Emphasis will be placed on attentive reading and discussion of the important points underlined in the class discussion and an in-depth understanding and evaluation of philosophical problems. We will also try to relate these philosophical problems to some current modern issues.


Philosophy of Life
20204 02 (31056)
Aslan
3:30-4:45 TR

In contemporary teaching, philosophy has become “technical” presented through the philosophical concepts and the philosophical systems of the great thinkers in a sophisticated philosophical language. Naturally, it has become quite difficult to relate philosophy to life itself. This course introduces the basic philosophical themes in relation to life, without heavily relying on philosophical concepts as well the history of philosophical thoughts. We will present, for instance, philosophical themes such as values, society, the idea of absolute, knowledge, being, truth, the nature of philosophical thinking, philosophy and science in relation to the personal existence of an individual. We will examine these philosophical issues under the guidance of two thinkers: A Polish Dominican logician Josef Maria Bochenski and a German existentialist philosopher Karl Theodor Jaspers. Each offers a different perspective on these issues.


Emphasis will be placed on attentive reading and discussion of the important points underlined in the class discussion and an in-depth understanding and evaluation of philosophical problems. We will also try to relate these philosophical problems to some current modern issues.


Minds, Brains, and Persons
20208 01 (26355)
Barker
9:30-10:45 TR
Cross-listed with STV 20208 01, and CDT 20520 01


This course is an introduction to the philosophy of mind, with a focus on the mind-body problem and the problem of personal identity. Questions to be discussed include the following: Is there anything more to the mind than overt behavior? Are mental states like visual experiences, itches, pains, beliefs, and desires identical with neural states of the brain? Is the mind a computer program? Can neuroscience completely explain consciousness? Are persons like you and I identical with our bodies? Do we have souls? Can we survive biological death? Is bodily resurrection possible?


Minds, Brains, and Persons
20208 04 (28203)
Barker
9:30-10:45 TR
Cross-listed with CDT 20520 02


This course is an introduction to the philosophy of mind, with a focus on the mind-body problem and the problem of personal identity. Questions to be discussed include the following: Is there anything more to the mind than overt behavior? Are mental states like visual experiences, itches, pains, beliefs, and desires identical with neural states of the brain? Is the mind a computer program? Can neuroscience completely explain consciousness? Are persons like you and I identical with our bodies? Do we have souls? Can we survive biological death? Is bodily resurrection possible?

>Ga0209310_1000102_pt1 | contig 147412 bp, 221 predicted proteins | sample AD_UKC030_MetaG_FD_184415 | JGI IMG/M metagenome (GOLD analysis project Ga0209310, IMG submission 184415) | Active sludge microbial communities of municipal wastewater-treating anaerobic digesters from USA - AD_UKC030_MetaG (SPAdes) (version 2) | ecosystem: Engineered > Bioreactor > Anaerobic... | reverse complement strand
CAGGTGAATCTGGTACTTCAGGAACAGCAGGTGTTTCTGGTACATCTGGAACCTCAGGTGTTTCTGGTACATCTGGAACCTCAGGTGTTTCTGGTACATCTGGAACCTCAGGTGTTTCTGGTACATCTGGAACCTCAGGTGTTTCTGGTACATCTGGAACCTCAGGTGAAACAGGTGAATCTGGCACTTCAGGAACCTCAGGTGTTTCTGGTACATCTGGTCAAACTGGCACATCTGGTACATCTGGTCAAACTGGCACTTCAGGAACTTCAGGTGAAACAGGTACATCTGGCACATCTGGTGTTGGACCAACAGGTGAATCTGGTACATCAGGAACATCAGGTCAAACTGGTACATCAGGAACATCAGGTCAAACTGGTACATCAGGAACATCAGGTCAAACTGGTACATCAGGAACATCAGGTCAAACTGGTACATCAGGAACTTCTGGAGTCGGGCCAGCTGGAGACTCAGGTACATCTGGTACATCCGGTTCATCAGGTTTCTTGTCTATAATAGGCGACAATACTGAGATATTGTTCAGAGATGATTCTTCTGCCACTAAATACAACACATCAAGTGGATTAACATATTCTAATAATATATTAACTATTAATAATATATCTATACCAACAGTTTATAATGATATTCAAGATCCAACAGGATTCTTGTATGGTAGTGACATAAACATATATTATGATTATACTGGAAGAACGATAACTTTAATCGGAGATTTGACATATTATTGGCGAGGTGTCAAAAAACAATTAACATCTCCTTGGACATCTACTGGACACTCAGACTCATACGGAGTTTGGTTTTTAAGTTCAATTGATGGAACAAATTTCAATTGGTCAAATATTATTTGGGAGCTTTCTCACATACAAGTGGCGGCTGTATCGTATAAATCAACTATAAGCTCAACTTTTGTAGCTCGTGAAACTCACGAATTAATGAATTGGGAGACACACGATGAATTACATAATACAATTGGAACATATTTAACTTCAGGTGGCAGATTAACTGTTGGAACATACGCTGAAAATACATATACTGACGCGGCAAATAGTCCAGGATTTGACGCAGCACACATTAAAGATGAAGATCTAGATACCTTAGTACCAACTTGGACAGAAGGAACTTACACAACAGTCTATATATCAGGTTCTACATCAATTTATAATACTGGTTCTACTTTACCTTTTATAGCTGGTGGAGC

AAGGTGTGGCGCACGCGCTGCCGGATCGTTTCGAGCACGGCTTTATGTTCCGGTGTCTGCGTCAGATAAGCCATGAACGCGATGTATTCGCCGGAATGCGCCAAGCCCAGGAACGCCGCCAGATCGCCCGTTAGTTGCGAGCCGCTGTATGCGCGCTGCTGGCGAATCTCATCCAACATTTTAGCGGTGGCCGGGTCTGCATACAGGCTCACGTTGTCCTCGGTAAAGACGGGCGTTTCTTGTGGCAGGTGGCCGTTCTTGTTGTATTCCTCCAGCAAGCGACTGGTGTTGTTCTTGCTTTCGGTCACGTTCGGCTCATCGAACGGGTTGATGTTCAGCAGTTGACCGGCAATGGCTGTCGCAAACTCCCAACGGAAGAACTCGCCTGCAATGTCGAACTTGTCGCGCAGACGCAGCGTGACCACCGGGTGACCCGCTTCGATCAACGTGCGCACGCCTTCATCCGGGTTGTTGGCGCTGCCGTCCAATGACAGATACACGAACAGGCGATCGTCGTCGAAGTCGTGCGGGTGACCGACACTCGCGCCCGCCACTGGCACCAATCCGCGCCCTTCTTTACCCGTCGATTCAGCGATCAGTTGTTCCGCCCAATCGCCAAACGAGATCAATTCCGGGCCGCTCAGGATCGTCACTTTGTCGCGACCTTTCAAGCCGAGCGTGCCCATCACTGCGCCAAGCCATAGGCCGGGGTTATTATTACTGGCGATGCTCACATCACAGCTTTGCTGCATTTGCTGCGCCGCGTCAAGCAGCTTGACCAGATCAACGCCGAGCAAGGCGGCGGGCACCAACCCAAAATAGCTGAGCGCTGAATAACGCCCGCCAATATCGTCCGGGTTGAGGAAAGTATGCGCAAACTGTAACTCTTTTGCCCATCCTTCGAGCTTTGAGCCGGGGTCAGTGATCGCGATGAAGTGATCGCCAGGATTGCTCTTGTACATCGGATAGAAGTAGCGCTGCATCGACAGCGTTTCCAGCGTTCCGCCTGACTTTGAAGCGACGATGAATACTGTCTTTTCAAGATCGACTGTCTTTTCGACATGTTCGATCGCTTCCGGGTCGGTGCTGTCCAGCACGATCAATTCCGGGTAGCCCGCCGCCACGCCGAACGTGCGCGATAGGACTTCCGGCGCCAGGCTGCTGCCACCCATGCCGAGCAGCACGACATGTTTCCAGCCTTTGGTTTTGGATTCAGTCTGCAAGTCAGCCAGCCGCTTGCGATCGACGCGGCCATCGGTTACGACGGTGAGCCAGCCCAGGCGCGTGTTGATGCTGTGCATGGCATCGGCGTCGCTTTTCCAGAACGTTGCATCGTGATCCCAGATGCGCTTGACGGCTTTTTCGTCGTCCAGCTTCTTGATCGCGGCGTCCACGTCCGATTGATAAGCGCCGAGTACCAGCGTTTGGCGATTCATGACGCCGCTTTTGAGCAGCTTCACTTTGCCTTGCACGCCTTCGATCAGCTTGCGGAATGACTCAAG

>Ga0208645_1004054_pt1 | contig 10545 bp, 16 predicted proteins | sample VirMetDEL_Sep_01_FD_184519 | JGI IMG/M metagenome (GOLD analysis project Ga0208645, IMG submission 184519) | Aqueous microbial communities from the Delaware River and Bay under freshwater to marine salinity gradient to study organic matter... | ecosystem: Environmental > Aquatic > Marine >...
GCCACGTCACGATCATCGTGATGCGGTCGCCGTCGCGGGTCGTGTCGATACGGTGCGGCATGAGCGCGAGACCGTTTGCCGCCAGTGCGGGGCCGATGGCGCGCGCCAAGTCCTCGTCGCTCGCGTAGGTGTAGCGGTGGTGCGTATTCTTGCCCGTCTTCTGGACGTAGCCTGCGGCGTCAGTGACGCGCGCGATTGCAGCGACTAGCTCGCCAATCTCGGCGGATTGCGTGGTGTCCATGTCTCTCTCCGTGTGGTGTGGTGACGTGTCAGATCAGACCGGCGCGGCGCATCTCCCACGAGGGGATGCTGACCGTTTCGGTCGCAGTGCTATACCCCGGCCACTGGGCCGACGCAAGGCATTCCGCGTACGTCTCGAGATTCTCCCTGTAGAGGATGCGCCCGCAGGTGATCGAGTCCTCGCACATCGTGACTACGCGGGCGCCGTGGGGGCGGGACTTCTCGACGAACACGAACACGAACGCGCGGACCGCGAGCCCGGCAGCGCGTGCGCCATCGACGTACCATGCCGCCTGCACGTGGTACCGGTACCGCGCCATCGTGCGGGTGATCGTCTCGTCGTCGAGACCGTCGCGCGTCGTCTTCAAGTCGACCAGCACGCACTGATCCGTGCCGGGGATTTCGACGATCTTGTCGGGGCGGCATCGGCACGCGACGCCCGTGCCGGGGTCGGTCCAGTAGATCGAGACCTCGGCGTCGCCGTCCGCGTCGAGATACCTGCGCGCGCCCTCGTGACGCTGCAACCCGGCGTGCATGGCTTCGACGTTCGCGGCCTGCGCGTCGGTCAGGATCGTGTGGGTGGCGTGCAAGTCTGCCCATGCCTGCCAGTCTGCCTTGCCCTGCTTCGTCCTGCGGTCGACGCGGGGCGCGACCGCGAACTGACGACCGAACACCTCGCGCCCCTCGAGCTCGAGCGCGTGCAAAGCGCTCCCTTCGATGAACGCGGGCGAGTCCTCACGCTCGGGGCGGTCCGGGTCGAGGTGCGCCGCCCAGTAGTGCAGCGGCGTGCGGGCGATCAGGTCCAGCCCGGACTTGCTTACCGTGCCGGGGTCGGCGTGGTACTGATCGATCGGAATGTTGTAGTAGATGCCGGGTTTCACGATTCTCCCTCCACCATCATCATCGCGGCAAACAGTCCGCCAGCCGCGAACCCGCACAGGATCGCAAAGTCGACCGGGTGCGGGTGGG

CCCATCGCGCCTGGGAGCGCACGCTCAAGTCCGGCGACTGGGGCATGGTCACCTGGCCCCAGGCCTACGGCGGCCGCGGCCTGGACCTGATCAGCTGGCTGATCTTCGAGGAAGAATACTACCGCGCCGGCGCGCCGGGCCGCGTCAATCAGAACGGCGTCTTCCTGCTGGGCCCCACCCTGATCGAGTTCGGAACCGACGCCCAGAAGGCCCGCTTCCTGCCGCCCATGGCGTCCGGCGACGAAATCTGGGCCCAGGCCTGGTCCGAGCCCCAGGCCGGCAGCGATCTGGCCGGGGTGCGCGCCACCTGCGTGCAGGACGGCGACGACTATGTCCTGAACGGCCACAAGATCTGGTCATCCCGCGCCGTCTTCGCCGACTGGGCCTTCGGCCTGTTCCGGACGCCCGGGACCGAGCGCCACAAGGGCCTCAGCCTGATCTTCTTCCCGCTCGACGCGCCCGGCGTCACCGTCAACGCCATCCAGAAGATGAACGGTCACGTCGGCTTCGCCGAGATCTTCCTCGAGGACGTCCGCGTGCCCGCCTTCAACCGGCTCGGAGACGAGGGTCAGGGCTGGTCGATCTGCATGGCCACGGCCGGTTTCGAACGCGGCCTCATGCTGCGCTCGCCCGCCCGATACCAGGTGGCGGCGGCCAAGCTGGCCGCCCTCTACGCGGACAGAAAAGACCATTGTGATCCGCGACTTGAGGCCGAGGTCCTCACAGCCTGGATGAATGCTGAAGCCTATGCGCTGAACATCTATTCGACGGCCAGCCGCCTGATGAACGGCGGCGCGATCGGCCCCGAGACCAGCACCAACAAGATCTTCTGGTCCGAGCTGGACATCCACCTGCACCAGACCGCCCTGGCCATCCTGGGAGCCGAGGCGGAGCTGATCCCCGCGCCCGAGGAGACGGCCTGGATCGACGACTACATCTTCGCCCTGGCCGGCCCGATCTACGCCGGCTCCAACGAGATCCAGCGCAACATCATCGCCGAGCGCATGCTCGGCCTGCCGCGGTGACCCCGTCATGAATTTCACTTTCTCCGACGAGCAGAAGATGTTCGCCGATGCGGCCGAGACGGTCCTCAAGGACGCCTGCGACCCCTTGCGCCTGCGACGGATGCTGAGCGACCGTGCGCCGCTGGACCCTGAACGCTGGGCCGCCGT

Minds, Brains, and Persons
20208 07 (31627)
Hall
2:00-3:15 MW
 

This course will be an introduction to some of the philosophical questions surrounding the nature of persons. Some of the main questions we will consider are: What is the relationship between the mind and the body? Are mental states such as beliefs and desires identical to physical states? What kinds of things are capable of mentality? What does it take for a person to persist through time? We will also have the opportunity to discuss the relationship between these questions and questions in both ethics and theology.


Paradoxes
20229 01 (26356)

Pattillo
12:30-1:45 MW

This course introduces students to some of the most important philosophical puzzles and critically examines the question what, if anything, do they teach us about the world?  A paradox is a collection of statements, each of which seems individually plausible, but which collectively seem highly implausible. Figuring out how and why a paradox is wrong or how and why it is right can be highly informative on a wide variety of philosophical questions.  The topics in this class include but are not limited to, paradoxes related to time, time travel, time bias, motion, infinity, persistence, composition, knowledge, rational belief, rational action, foreknowledge, free will, death, semantics, and ethics. Students should leave both with a deeper understanding of these puzzles and how they impact the way we view the world, as well as with an ability to critically analyze and formulate novel solutions to difficult and complicated arguments.